As a child, I learned about evolution at school and in books. Therefore it had the stamp of authority and I believed it. At age 8, when I started Sunday School, I was given a Bible and first read Genesis. I was deeply impressed. How clever of God, I thought, to have managed to have His creation story written so that, at least in some respects, it matched the evolutionary story I already knew.
Over the next 7 years I heard no hint from anyone at church that evolution might not be true. Indeed, as an exam prize I was given a book that promotes belief in theistic evolution. In its first 2 chapters my copy of “More Living Things for Lively Youngsters” describes the origin of the solar system and of life on earth in standard evolutionary terms. Mention of God is restricted to noting that the Bible says man was made from the dust of the earth, as though God used the evolution of life from non-living matter to make man.
Two of my high school friends were from strongly atheist families. They argued that evolution proves that God is an unnecessary idea. I could see the logic of that but was not willing to act on it, at least not until the Sunday when the minister treated me in what felt like such a belittling way that I wanted nothing more to do with Christians or Christianity. At home, I told my mother I no longer believed in God and wouldn’t be going back to church. She had no answer for me.
Over the next 14 years I decided for myself between good and evil, chose poorly, and finished up an unhappy divorced mother of one. I had returned to school to matriculate and was in 2nd year medicine, studying the formation and metabolism of insulin in biochemistry classes. Then everything changed.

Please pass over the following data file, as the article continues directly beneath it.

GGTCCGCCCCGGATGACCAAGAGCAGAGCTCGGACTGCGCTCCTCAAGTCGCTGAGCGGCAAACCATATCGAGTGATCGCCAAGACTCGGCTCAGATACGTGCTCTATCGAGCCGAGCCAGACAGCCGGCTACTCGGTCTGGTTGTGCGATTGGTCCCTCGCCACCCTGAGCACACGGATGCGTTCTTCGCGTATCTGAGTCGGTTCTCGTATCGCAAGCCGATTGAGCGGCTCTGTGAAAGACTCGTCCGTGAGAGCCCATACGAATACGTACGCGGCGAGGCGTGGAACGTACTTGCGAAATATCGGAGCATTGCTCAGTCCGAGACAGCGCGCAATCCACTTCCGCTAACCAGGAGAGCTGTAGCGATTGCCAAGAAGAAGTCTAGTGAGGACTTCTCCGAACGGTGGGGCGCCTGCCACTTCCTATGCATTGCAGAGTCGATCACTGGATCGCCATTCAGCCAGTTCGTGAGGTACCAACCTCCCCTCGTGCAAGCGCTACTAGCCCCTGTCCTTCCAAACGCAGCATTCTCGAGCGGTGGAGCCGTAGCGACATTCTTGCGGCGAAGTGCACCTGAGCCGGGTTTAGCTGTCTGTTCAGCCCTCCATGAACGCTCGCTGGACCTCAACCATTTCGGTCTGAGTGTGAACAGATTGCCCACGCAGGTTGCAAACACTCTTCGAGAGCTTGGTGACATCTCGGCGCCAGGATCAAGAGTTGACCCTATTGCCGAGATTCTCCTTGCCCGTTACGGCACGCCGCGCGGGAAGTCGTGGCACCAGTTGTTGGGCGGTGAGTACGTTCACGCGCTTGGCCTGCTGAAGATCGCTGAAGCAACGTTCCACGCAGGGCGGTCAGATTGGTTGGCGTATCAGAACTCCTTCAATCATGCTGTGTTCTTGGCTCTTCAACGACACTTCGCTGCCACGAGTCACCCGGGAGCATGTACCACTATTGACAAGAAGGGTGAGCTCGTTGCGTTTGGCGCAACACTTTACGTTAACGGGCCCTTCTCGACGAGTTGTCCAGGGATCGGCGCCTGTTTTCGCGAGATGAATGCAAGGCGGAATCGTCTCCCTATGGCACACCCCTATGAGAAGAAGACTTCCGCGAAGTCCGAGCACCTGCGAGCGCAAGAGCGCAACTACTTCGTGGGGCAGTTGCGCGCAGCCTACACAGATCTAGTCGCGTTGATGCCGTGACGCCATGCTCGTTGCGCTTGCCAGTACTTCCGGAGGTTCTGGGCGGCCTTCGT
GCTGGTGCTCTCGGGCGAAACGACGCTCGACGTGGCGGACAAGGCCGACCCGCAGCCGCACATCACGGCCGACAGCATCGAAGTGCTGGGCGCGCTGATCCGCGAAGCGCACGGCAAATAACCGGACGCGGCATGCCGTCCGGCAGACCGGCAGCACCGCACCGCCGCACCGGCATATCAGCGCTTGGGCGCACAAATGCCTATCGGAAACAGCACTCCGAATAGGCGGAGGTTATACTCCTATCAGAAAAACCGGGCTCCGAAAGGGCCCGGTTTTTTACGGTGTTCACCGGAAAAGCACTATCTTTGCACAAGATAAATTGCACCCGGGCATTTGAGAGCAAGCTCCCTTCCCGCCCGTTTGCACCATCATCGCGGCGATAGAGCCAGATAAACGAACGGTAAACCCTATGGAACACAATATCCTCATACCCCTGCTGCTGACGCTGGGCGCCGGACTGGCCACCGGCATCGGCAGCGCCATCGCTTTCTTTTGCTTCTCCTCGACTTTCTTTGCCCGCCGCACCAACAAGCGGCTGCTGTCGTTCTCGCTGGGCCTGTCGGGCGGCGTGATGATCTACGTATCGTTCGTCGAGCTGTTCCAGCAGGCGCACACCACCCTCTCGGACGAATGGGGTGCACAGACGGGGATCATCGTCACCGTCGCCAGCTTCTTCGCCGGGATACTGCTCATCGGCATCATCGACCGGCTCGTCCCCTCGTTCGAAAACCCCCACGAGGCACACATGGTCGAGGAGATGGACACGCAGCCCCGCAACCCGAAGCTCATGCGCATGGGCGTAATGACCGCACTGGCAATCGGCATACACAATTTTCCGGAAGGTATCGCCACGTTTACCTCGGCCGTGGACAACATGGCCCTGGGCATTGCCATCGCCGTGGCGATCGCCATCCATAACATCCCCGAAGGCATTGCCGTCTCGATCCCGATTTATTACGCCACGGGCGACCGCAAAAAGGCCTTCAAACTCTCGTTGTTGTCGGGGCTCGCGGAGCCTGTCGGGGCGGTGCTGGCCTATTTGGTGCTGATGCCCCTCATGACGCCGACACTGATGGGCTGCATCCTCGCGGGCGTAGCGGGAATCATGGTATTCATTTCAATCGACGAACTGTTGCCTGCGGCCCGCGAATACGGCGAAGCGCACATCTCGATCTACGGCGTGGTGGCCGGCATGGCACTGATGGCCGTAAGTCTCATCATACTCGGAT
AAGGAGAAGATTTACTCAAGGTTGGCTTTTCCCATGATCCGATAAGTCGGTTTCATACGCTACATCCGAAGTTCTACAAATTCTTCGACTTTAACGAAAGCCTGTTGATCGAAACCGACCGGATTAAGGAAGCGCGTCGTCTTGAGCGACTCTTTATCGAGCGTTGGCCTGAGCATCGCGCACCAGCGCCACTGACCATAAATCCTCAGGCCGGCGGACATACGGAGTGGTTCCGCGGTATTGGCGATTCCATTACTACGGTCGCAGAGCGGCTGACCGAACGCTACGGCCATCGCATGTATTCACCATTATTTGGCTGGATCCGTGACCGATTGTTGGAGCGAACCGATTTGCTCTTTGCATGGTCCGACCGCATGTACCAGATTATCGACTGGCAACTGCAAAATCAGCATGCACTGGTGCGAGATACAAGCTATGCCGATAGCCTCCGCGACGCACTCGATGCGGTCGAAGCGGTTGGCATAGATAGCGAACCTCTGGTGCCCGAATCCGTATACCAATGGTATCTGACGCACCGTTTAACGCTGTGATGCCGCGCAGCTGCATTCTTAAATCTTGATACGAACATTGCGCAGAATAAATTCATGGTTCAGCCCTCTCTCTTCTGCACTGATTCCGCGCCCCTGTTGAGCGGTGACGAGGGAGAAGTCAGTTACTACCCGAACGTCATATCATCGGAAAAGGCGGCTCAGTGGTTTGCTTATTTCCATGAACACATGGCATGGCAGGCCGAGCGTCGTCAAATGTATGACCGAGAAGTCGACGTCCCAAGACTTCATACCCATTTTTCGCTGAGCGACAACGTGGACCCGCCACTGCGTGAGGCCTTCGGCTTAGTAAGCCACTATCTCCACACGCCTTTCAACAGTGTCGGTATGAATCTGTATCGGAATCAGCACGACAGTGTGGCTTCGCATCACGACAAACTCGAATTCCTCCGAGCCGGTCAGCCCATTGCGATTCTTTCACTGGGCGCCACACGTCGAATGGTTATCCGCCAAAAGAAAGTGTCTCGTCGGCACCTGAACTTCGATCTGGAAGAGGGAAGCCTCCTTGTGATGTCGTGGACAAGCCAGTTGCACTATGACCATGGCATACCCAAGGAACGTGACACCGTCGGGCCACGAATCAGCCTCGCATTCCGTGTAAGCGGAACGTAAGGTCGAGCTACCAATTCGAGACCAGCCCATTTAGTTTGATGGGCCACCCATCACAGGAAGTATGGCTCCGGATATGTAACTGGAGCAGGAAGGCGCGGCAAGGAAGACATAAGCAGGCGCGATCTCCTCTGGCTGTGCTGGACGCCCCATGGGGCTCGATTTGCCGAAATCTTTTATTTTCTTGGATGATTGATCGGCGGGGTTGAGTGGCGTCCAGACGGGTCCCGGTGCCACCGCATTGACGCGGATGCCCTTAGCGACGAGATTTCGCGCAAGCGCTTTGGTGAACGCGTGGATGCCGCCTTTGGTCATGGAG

In high level descriptive terms, the process sounds straightforward. That it could have arisen by chance plus natural selection seems plausible. But that’s only until you get down to the micro level and look inside the black box. Even in those early days of molecular biology it had been shown to be a wonderfully orderly and complex process which involves inactive intermediates that are, by definition, invisible to natural selection. I found it impossible to believe this system could have arisen by chance, and if not this system then none of them. Ergo, God exists and, presumably, can be found by reading one holy book or another.
The Bible being easy to come by I started there, recognised its truth by the end of the Gospels and continued reading until, at Rev 3:20, I felt a strong sense that Jesus really was standing at my door, waiting to be invited in. Surprised at how difficult that was to do, but realising it would be insane not to, I did. Immediately something happened that is best described by the words, “one thing I know, that though I was blind, now I see” (Joh 9:25).
I returned to the Anglican Church and was content there until events of the last several years began to disturb me more and more. I stayed because I didn’t know where else to go. Certainly, I couldn’t imagine entering the Catholic Church. Then I came across Devin Rose’s “The Protestant’s Dilemma”. Reading it, I realised I’d been fooled again, and had fooled myself, for years. There followed much more reading to get clarity on the usual Protestant bugaboos and I was received into the Catholic Church at Pentecost this year. Lovely!